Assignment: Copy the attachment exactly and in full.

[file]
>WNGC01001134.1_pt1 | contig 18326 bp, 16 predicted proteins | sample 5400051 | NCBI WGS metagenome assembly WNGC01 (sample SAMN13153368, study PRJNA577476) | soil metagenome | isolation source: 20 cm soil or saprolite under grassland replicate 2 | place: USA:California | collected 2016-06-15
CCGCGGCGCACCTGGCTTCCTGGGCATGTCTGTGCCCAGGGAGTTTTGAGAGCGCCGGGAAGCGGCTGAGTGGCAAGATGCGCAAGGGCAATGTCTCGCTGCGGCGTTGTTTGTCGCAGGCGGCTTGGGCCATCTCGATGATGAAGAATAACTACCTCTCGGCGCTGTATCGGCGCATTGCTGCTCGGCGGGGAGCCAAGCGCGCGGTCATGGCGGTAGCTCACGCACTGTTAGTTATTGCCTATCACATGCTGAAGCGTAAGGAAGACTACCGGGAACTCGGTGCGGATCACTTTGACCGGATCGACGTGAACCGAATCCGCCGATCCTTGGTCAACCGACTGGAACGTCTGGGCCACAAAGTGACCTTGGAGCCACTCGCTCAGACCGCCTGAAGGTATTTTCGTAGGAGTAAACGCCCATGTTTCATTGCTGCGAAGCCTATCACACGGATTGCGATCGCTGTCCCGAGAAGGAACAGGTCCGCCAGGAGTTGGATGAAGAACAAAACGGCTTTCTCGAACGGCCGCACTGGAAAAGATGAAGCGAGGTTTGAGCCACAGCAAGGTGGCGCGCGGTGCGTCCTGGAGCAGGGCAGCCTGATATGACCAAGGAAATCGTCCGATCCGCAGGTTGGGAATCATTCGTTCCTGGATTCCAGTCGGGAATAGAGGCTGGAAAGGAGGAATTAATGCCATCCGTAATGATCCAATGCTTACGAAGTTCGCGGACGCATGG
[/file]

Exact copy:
>WNGC01001134.1_pt1 | contig 18326 bp, 16 predicted proteins | sample 5400051 | NCBI WGS metagenome assembly WNGC01 (sample SAMN13153368, study PRJNA577476) | soil metagenome | isolation source: 20 cm soil or saprolite under grassland replicate 2 | place: USA:California | collected 2016-06-15
CCGCGGCGCACCTGGCTTCCTGGGCATGTCTGTGCCCAGGGAGTTTTGAGAGCGCCGGGAAGCGGCTGAGTGGCAAGATGCGCAAGGGCAATGTCTCGCTGCGGCGTTGTTTGTCGCAGGCGGCTTGGGCCATCTCGATGATGAAGAATAACTACCTCTCGGCGCTGTATCGGCGCATTGCTGCTCGGCGGGGAGCCAAGCGCGCGGTCATGGCGGTAGCTCACGCACTGTTAGTTATTGCCTATCACATGCTGAAGCGTAAGGAAGACTACCGGGAACTCGGTGCGGATCACTTTGACCGGATCGACGTGAACCGAATCCGCCGATCCTTGGTCAACCGACTGGAACGTCTGGGCCACAAAGTGACCTTGGAGCCACTCGCTCAGACCGCCTGAAGGTATTTTCGTAGGAGTAAACGCCCATGTTTCATTGCTGCGAAGCCTATCACACGGATTGCGATCGCTGTCCCGAGAAGGAACAGGTCCGCCAGGAGTTGGATGAAGAACAAAACGGCTTTCTCGAACGGCCGCACTGGAAAAGATGAAGCGAGGTTTGAGCCACAGCAAGGTGGCGCGCGGTGCGTCCTGGAGCAGGGCAGCCTGATATGACCAAGGAAATCGTCCGATCCGCAGGTTGGGAATCATTCGTTCCTGGATTCCAGTCGGGAATAGAGGCTGGAAAGGAGGAATTAATGCCATCCGTAATGATCCAATGCTTACGAAGTTCGCGGACGCATGG